Ideas have consequences, the saying goes, and it resonates with the many Manitobans who believe that our province’s vast potential won’t be realized without a fundamental change in thinking. The wag who stated that a working definition of insanity is to try the same things over and over and expect different results would feel at home in the keystone province.
Insane is too strong a word. But our traditional, orthodox approach of heavy political involvement in the economy through redistribution, subsidies, state-owned enterprises and monopolies persists despite relatively dismal results.
A few promising changes dot the electoral landscape, with a subtle subtext of tax reduction playing out in the Liberal, Conservative and even NDP platforms. The Tory property tax promise is a good start for overdue education reform. Jon Gerrard’s Liberals have the boldest platform, embracing broader tax cuts and clearly stating that the health system needs better policy, not more money. The NDP, unable to adopt a more dynamic policy model without severe internal ructions, is most comfortable with the status quo.
So our political parties agree on more things than not. The ideas of Gordon Tullock, one of the world’s greatest living economists, help explain why our political class’s intellectual moorings are so stuck in the expansive government mode of the 1970s. His insights underlie a school of economics known as “public choice”.
In a wide-ranging interview, Tullock defines “public choice” simply as economics applied to political matters. Politicians introduce policies because they want to win the next election. They buy votes by expanding state services. They never say “no” to the highly organized interest groups that drive public spending. Meanwhile the unorganized majority who don’t want more spending are dispersed. It’s a straightforward view that explains Manitoba’s high spending and taxes, relative lack of private investment and slow growth.
A simple analogy illustrates the conceptual limitations that restrain our future. When asked, for example, why we don’t organize grocery stores like health and education, with a large single supplier to eliminate overlap and duplication (see Harrison), Tullock replied: “Because most people like to eat. What would happen is not that you would starve, but you’d have a rather poor selection, of poor quality food at high costs.”
We’ve witnessed debacles like forced school board amalgamations, merged health authorities and early Unicity. What about the argument that larger government organizations are more efficient because they capture economies of scale? Tullock: “The total cost per unit of output will go up where there is no competition…large public monopolies allow government officials to not work quite so hard, get better pay….”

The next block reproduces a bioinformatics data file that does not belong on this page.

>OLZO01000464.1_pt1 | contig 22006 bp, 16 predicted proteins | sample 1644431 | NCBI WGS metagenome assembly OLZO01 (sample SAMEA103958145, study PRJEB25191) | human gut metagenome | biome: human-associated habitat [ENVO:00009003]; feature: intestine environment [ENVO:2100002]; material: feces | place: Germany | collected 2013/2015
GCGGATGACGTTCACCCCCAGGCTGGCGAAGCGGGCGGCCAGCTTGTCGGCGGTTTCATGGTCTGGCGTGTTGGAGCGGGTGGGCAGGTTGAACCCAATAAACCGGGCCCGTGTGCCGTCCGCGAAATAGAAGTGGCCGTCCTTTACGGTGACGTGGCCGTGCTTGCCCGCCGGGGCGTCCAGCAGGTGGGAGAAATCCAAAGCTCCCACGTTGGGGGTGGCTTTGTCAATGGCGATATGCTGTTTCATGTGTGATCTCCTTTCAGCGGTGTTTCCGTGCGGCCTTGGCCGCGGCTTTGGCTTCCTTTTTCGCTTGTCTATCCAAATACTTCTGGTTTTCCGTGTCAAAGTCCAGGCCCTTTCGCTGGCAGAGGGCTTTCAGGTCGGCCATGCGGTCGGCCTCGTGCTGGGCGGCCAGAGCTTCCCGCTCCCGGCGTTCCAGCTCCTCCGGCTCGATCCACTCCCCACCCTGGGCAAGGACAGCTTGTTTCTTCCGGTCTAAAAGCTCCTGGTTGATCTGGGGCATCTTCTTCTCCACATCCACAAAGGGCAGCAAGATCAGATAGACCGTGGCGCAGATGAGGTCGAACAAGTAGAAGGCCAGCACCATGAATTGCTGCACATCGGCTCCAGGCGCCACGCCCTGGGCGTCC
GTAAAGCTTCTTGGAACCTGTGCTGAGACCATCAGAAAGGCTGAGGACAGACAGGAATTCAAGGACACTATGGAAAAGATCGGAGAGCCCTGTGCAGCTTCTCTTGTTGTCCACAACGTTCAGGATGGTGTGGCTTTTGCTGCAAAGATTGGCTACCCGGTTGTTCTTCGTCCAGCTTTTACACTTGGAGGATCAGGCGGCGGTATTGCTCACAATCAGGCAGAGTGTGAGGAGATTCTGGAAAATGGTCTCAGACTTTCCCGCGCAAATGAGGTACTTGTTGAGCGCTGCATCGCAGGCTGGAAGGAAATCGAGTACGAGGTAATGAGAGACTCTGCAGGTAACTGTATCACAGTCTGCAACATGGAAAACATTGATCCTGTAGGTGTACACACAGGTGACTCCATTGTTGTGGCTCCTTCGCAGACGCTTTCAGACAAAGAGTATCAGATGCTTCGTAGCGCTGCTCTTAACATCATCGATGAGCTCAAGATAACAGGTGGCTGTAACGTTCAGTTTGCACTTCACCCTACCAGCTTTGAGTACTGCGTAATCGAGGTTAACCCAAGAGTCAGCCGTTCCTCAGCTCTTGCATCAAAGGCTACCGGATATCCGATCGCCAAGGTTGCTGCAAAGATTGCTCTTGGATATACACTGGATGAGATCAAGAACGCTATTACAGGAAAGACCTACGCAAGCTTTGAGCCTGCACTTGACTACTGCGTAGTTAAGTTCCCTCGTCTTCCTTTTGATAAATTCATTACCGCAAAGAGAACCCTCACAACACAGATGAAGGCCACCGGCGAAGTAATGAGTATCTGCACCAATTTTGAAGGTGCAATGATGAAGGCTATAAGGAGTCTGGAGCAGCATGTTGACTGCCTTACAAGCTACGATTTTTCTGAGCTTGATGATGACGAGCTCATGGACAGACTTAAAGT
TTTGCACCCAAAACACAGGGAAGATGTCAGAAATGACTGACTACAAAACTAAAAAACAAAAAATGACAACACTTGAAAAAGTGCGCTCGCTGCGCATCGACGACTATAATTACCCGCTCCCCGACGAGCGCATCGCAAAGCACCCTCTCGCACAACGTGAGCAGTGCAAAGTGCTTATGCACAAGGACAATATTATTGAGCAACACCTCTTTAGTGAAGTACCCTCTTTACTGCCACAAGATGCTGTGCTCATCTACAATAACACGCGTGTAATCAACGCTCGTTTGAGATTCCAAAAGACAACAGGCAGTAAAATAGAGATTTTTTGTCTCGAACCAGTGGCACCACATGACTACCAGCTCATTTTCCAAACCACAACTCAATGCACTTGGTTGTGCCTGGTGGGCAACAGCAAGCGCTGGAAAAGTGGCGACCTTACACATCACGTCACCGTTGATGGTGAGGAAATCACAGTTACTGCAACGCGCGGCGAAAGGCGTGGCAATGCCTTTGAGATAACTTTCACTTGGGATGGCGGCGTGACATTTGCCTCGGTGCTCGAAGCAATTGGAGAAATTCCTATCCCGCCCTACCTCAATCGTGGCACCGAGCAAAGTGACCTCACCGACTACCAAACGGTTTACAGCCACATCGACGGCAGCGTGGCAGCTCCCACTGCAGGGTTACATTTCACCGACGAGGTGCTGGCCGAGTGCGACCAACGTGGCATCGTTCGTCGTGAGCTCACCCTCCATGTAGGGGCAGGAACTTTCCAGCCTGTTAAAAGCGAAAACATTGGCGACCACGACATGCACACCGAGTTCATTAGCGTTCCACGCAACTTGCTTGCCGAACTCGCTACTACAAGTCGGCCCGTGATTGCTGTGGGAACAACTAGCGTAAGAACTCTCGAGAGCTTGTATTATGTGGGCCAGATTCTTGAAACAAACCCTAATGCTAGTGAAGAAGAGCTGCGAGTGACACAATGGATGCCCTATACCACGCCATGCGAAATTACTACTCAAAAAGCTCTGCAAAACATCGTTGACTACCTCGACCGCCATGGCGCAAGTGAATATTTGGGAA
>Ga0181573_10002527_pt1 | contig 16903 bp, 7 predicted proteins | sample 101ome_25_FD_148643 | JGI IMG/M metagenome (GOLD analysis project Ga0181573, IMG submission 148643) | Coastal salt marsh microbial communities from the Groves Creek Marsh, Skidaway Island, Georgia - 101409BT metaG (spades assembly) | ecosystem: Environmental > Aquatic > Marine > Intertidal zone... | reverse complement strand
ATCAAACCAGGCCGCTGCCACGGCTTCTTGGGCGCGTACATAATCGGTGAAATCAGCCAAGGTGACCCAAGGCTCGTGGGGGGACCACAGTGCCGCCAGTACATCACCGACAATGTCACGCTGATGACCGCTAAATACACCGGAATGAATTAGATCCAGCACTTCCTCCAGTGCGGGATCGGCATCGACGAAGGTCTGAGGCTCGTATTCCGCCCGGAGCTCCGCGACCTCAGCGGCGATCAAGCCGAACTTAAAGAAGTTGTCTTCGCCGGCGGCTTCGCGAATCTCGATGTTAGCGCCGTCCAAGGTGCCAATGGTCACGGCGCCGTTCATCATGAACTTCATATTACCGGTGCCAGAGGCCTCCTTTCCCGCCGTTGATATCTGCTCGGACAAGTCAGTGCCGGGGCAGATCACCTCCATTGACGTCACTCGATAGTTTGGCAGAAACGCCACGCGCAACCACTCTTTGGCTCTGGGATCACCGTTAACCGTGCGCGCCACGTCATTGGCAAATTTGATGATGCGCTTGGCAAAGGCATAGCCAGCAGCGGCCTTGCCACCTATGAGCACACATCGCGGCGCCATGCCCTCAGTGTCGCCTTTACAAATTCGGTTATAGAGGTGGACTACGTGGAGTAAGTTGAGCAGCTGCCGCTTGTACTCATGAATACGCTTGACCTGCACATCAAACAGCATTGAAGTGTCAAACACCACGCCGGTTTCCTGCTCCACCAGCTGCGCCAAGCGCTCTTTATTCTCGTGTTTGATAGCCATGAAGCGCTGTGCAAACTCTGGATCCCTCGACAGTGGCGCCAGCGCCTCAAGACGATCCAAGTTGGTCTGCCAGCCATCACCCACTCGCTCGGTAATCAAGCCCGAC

Why do politicians choose health-care reforms that give the monopoly more money instead of breaking it up and having competition? Tullock: “There is a bias to policies that increase the power of politicians … There are a lot of academics sold on the view that a large operation is more efficient that a small one.” Excepting the army, he thinks such economies are illusory.
What about Canada’s equalization system, which transfers resources from “have” provinces to “have-not” provinces? Tullock: “Over time, transfers would increase…” Would the resources flow to better services or higher costs? Tullock: “A safer prediction is that the money would end up in higher costs than more services.”
In a few remarks, Tullock distilled Manitoba’s challenge. Too many monopolies, a misplaced faith in larger bureaucratic structures whose budgets are inflated with easy outside transfers that forestall the need for self-generated economic growth. Taxes that are out of line with competing jurisdictions. The government grocery store model duplicated throughout key parts of the public sector, more bluntly, the most expensive healthcare and education systems in the country.
Tullock would control the modern tendency for government to expand infinitely by pushing services and power down the scale, closer to voters. He would break up the big public monopolies and pitch the thinking about larger service units and economies of scale into history’s waste bin, where it belongs. This would dramatically improve public services and free up billions for tax cuts to supercharge economic growth.
In the present sleepy Manitoba context, reforms of this sort would raise alarm bells in Gary Doer’s government. It’s no secret that the giant monopolies, which have prospered here as predicted by Tullock’s public choice theory, form the core of the NDP power base, the public sector unions. Neither the Conservatives nor Liberals carry that baggage, but as all political parties in Canada, they are ill-prepared to steer the intrinsically complex and bold changes required.
As others on the Left have learned – Britain’s Tony Blair, Ontario’s Bob Rae, and Roy Romanow’s former Finance Minister Janice MacKinnon among them – this is the key battle that remains to be engaged. The big rewards, better services at less cost, an economy that draws in people and capital, a sharply rising living standard, remain in the wings. In short, an end to our embarrassing “have not” paradigm.
To get there, we need what is lacking for our province – a big vision. Is it possible for Manitoba to have a population of 3 million people within our lifetimes?
You bet. Only different public choices will make it possible.